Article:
D. A. Carson on Technology Culture

Themelios - Volume 33, Issue 3In the latest issue of the online journal Themelios, D. A. Carson’s editorial is largely concerned with technology. Here’s a choice quote:

Scarcely less important than speed of access is the Internet’s sheer intoxicating addictiveness–or, more broadly, we might be better to think of the intoxicating addictiveness of the entire digital world. Many are those who are never quiet, alone, and reflective, who never read material that demands reflection and imagination. The iPods provide the music, the phones constant access to friends, phones and computers tie us to news, video, YouTube, Facebook, and on and on. This is not to demonize tools that are so very useful. Rather, it is to point out the obvious: information does not necessarily spell knowledge, and knowledge does not necessarily spell wisdom, and the incessant demand for unending sensory input from the digital world (says he, as he writes this on a computer for an electronic theological journal) does not guarantee we make good choices. We have the potential to become world citizens, informed about every corner of the globe, but in many western countries the standards of geographical and cross-cultural awareness have seriously declined. We have access to spectacularly useful information, but most of us diddle around on ephemeral blogs and listen to music as enduring as a snowball in a blast furnace. Sometimes we just become burned out by the endless waves of bad news, and decide the best course is to turn the iPod volume up a bit. (emphasis mine)

The entire article is largely a reflection on his book Christ and Culture Revisited more than a piece on pure technology, but it is very good. Here is the conclusion:

I shall not here review the Christian resources God has kindly lavished on us to enable us not to conform to the pattern of this world. If we are to be transformed by the renewing of our mind, then we must be reading the Scriptures perennially, seeking to think God’s thoughts after him, focusing on the gospel of God and pondering its implications in every domain of life. We need to hear competing voices of information from the world around us, use our time in the digital world wisely, and learn to shut that world down when it becomes more important to get up in the morning and answer emails than it does to get up and read the Bible and pray. We may also learn much from church history, where we observe fellow believers in other times and cultures learning the shape of faithfulness. We begin to detect how easily the “world” may squeeze us into its mold. We soon learn that adequate response is more than mere mental resolve, mere disciplined observance of the principle “garbage in, garbage out” (after all, we are what we think), though it is not less than that. The gospel is the power of God issuing in salvation. Empowered by the Holy Spirit and living in the shadow of the cross and resurrection, we find ourselves wanting to be conformed to the Lord Jesus, wanting to be as holy and as wise as pardoned sinners can be this side of the consummation. (emphasis mine)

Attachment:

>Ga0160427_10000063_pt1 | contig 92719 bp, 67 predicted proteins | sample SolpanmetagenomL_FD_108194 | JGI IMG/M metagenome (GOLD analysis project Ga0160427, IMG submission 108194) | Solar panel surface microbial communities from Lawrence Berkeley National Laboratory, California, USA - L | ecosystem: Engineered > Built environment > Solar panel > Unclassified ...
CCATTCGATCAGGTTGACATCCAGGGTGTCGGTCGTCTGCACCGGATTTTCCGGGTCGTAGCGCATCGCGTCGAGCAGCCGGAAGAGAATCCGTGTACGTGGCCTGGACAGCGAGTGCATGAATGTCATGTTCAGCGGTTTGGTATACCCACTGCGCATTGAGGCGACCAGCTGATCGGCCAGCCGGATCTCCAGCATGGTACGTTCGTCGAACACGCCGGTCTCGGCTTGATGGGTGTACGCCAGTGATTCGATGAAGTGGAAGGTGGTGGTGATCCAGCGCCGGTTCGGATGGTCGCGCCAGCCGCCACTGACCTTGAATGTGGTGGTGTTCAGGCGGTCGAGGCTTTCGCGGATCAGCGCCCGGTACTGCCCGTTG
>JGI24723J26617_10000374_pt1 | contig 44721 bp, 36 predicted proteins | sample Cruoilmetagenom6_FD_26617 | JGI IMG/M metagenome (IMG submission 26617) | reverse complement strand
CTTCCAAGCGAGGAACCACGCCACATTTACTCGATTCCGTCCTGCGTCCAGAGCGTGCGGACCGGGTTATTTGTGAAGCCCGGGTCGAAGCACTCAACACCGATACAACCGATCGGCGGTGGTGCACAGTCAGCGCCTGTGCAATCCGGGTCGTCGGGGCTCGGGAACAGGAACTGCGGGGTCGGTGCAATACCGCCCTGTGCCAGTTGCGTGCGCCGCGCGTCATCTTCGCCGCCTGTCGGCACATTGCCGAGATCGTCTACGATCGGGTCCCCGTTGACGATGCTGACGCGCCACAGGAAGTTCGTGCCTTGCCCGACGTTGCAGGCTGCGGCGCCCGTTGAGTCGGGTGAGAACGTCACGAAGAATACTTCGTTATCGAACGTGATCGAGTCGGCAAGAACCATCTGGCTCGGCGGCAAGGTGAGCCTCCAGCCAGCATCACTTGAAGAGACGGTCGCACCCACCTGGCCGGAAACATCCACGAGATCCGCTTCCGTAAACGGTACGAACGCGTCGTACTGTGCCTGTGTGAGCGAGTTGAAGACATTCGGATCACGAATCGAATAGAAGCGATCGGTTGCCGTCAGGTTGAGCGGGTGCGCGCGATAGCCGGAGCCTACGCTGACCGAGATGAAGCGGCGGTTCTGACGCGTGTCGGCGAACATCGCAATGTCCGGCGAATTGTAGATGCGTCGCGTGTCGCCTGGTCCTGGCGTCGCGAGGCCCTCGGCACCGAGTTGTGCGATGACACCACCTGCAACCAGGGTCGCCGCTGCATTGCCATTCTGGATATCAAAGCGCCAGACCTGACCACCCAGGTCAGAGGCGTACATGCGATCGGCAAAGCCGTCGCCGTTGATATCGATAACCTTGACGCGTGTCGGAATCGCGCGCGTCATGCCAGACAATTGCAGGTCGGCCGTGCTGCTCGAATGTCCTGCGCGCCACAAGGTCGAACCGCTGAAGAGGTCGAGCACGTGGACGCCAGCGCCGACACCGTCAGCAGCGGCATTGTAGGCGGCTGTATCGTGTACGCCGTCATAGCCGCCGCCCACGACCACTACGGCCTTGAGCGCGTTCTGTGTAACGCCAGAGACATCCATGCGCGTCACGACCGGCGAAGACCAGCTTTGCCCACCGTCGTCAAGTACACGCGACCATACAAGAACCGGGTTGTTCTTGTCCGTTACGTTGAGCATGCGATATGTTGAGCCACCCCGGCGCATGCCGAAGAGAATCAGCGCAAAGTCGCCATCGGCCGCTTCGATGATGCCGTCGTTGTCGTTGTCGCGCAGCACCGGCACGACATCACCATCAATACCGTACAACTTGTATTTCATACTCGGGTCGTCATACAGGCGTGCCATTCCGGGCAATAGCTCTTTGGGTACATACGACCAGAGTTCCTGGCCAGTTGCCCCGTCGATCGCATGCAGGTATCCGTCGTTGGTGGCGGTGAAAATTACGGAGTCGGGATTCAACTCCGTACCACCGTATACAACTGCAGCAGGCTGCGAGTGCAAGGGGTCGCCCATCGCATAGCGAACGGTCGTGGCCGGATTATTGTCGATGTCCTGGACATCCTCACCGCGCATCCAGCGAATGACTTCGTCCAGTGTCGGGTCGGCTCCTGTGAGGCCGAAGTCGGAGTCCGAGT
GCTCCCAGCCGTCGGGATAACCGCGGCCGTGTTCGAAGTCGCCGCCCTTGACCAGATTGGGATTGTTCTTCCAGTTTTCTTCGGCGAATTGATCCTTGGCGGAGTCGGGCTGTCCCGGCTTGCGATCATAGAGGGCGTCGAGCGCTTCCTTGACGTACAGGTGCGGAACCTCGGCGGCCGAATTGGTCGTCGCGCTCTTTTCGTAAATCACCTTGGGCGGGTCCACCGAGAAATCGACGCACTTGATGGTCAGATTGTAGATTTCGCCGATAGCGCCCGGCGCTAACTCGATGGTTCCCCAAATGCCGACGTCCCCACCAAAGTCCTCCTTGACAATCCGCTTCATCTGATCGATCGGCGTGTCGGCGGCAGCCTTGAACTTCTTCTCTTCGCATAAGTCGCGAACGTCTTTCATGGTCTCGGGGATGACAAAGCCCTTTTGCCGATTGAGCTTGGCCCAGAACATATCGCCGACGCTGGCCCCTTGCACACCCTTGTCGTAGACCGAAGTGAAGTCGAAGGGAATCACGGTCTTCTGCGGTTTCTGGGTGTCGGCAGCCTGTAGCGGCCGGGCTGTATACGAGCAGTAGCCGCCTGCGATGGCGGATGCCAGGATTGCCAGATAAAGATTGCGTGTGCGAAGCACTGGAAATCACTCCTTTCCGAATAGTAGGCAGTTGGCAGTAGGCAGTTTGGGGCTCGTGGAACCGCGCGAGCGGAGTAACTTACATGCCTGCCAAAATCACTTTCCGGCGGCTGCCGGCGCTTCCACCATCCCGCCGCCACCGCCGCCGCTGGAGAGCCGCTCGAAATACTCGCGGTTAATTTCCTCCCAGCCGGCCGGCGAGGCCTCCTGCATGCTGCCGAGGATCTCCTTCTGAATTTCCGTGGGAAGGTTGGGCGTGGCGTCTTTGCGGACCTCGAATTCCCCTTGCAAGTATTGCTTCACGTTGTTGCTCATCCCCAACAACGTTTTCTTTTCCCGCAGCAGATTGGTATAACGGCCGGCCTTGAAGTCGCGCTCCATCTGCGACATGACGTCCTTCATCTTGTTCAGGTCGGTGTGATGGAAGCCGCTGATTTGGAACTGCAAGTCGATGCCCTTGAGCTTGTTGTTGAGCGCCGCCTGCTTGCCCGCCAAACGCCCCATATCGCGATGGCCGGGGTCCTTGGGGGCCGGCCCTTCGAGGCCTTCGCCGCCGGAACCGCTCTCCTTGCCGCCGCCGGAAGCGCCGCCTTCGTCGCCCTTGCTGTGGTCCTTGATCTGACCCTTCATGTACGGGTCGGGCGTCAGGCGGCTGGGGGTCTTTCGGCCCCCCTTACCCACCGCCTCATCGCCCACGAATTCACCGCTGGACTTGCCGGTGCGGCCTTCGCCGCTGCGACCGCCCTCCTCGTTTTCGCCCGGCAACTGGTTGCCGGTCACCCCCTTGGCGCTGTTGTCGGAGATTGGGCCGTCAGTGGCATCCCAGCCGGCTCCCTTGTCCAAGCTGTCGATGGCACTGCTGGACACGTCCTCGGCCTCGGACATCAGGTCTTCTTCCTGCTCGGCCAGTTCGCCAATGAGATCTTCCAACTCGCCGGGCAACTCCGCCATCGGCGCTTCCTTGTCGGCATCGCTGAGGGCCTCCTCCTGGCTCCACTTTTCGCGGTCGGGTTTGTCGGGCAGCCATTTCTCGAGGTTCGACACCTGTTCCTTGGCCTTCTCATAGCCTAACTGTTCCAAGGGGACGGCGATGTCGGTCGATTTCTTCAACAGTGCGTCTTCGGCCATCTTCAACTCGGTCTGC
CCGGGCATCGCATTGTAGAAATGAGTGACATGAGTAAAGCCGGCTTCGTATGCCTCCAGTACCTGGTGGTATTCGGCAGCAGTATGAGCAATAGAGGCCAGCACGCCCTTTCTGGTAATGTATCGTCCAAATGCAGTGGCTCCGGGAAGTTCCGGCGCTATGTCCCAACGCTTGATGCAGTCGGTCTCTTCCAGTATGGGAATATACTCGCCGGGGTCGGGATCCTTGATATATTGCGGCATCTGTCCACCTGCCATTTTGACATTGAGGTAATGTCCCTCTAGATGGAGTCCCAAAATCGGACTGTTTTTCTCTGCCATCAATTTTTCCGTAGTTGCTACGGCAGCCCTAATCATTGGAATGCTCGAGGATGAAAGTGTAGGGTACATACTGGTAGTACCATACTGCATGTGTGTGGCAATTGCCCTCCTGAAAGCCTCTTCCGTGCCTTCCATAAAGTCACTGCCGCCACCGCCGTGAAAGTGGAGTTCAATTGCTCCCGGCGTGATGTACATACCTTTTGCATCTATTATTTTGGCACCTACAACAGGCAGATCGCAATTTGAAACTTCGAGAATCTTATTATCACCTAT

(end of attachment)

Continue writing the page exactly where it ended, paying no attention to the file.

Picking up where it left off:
HT: Justin Taylor at Between Two Worlds.

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John Dyer

In my day job, I work at Dallas Theological Seminary, and at night I write Bible software for countries whose leaders could be called "overlords." This one time, I wrote a book about technology and Christian faith. You can find out more about what I'm up to at http://j.hn/.

2 thoughts on “D. A. Carson on Technology Culture”

  1. Why does someone like Carson feel the need to write on Technology and culture? I think guys like this just have an insatiable need to write on whatever is going through their mind. His concerns seem to be valid concerns, but how do we really know if they are? I’m a little trouble buy the statement, “But in many western countries the standards of geographical and cross-cultural awareness have seriously declined.” How did him come to know this, where is the research? What are and were the “standards.” Please, just give me something I can use.

  2. I think Carson captures some things rather nicely in that quote. Thanks for sharing this John. I personally believe that even though he may be overstating his case about the decline in cross-cultural awareness among westerners, I think he makes a point. There is so much information out there it is easy to feel overwhelmed (even though subconsiously sometimes) and naturally move to something that soothes or calms the never. And this is where “entertainment” aspect of the digital world has a tendency to take over.

    What typically happens is that we end up imersing ourselves in an endless mind-numbing array of so called entertainment. Hence the addiction many of us have to sensory input even though we may not realize it.

    Again, good stuff Dickey!

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